By Stephanie Simons,
Lindo’s Pharmacy in Devonshire
What do you think a heart attack looks like? Most people would be able to list off some of the most commonly known symptoms: chest pain, shooting pains in the left arm and shortness of breath. But did you know that these are the symptoms most often associated with heart attacks in male patients? Not enough people understand that heart attacks can present very differently in women, which can be dangerous.
As February is Heart Month and we are about to pass into March, which is Women’s Month, we thought this was the perfect time to brush up on our knowledge of heart disease in women and how it can present.
Heart attack symptoms are frequently seen as being less dramatic in female patients and they can take a longer period of time to develop. Many women who suffer cardiac arrest report feeling fatigued for a long period of time, experience dizziness, nausea and other flu-like symptoms. Men, on the other, tend to have localised pain in the chest and the left arm. When women do experience localised pain then it tends to be in the neck, jaw or both arms. All of this adds up to the fact that women who are in cardiac distress are sometimes misdiagnosed because their catalogue of ailments doesn’t always add up to a clear picture.
There is also a false perception that women don’t have heart attacks or that, if they do, they’re exceedingly rare. In fact, in the United States, it is the leading cause of death for women, killing 289,758 women in 2013. Approximately the same number of women as men pass away each year as a result of heart disease. Worryingly, women who do suffer heart attacks are disproportionately more likely to die than men as a result of heart disease.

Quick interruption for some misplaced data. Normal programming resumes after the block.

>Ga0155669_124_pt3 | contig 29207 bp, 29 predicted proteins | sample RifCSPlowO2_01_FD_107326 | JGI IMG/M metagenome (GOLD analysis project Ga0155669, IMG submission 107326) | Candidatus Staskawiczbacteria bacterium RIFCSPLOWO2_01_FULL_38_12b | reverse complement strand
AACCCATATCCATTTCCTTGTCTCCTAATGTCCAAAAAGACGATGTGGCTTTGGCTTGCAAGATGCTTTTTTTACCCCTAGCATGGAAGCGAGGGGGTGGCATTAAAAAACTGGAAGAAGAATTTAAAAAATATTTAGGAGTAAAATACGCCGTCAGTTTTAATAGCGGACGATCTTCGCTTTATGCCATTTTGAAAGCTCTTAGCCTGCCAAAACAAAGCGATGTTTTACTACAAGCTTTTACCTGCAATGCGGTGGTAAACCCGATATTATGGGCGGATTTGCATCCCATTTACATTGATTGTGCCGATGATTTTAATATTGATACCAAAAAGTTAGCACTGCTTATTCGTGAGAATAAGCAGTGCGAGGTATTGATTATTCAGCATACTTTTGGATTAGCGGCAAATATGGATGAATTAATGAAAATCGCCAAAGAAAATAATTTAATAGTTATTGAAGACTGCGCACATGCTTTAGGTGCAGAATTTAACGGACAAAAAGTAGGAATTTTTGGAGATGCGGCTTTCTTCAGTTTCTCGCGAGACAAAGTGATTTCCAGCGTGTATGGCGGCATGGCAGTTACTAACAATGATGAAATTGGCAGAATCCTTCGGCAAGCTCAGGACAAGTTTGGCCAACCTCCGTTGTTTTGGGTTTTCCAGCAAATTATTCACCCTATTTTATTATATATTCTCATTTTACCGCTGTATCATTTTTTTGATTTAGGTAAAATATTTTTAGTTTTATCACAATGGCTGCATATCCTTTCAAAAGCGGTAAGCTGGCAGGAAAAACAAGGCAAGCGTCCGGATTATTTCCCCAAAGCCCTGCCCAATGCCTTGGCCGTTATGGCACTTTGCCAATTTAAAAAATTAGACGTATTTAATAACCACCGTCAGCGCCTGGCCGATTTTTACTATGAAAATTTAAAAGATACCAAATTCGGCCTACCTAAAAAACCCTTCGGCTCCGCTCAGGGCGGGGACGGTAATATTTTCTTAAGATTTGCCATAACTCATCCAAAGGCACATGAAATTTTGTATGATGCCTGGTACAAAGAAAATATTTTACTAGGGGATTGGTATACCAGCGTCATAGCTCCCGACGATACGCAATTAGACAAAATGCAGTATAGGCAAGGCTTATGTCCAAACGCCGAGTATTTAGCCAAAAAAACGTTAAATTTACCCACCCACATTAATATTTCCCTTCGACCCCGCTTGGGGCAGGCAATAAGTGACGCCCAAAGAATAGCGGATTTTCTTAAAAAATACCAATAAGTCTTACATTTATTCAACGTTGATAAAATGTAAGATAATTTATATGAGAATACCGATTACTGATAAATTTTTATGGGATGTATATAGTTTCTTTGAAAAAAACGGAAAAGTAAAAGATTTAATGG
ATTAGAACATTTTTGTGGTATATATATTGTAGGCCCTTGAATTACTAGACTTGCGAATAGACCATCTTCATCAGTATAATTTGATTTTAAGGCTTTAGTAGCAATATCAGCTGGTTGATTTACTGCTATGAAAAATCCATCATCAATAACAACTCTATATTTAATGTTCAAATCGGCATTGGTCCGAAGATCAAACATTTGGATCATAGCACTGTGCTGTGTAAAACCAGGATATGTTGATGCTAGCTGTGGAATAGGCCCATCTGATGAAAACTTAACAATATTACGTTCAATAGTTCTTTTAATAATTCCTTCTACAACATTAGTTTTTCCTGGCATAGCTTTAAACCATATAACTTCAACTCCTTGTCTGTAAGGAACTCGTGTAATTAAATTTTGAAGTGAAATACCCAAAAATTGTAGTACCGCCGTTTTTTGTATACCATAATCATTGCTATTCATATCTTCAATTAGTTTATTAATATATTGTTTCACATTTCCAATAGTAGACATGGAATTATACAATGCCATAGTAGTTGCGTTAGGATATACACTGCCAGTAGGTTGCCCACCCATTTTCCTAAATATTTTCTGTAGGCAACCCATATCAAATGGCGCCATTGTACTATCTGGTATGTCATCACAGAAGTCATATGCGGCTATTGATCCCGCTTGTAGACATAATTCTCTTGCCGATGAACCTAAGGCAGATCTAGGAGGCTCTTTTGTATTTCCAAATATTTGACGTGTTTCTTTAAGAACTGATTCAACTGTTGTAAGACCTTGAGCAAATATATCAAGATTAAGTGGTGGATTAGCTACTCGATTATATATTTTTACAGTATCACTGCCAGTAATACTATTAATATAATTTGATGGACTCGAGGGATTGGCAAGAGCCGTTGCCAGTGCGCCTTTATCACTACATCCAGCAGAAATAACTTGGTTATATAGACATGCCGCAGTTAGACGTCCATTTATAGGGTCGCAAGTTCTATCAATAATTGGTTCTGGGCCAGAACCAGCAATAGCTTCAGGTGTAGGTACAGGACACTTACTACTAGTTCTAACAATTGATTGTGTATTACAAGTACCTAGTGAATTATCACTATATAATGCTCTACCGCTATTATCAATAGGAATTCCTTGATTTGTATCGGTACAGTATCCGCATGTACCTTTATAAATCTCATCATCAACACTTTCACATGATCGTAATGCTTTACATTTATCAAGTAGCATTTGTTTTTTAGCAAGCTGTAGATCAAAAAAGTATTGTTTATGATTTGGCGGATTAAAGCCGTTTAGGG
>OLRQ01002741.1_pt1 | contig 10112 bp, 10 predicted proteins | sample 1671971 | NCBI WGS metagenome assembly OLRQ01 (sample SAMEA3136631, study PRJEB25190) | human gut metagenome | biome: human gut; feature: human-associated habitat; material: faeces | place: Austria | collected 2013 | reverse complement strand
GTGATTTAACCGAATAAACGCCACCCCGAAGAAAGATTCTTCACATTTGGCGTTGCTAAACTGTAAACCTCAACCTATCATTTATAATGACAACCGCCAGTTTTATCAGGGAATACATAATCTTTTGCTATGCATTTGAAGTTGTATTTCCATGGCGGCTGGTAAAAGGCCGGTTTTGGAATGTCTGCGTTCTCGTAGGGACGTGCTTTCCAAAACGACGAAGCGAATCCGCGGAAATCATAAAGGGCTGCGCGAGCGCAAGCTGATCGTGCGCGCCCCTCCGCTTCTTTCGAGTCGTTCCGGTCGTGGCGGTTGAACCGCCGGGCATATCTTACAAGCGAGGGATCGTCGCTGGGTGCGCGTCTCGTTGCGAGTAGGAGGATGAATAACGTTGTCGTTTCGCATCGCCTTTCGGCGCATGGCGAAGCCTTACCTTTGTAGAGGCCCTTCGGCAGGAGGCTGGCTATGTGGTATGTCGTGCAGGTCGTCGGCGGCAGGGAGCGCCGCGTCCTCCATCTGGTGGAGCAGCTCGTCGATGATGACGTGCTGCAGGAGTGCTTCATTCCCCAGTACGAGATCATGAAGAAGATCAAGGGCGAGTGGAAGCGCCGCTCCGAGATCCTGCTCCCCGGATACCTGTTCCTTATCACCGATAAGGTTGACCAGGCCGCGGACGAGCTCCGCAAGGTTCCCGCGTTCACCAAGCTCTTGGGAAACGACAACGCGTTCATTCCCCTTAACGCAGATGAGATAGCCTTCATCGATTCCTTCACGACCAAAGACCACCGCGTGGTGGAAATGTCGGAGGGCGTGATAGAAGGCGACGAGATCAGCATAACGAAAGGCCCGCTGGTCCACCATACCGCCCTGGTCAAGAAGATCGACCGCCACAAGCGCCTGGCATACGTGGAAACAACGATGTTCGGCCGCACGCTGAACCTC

While most women who suffer heart attacks are in their 70s when they first have an episode, there is an increasing trend of younger women being hospitalised for this. The American Heart Association recently found that women between the age of 35 and 54 had a 10 per cent rise in hospital admission rates for heart attacks, versus men’s 3 per cent, in the 2010-14 up from the 1995-99 period.
This means that it is vital to know what a heart attack in yourself or your loved ones might look like. Knowledge is power and will enable you to advocate for yourself in time of need.
As with most disease, prevention is the best course of action. You can reduce your chance of heart disease by avoiding or giving up smoking and maintaining a healthy lifestyle and fitness regimen. Those women who are at most risk for heart disease include diabetics, those who are menopausal, obese and under great emotional or mental strain.
If you want to take strides to improving your heart health, check out this article with some top tips and suggestions. You can also talk to your pharmacist or doctor if you have any particular concerns about your heart health and how to address them.
Stephanie Simons is the head pharmacist at Lindo’s Pharmacy in Devonshire. She earned her Bachelor of Science in Pharmacy at Massachusetts College of Pharmacy and has been practicing for over 20 years. She is a registered pharmacist with the Bermuda Pharmacy Council and is a member of the Bermuda Pharmaceutical Association.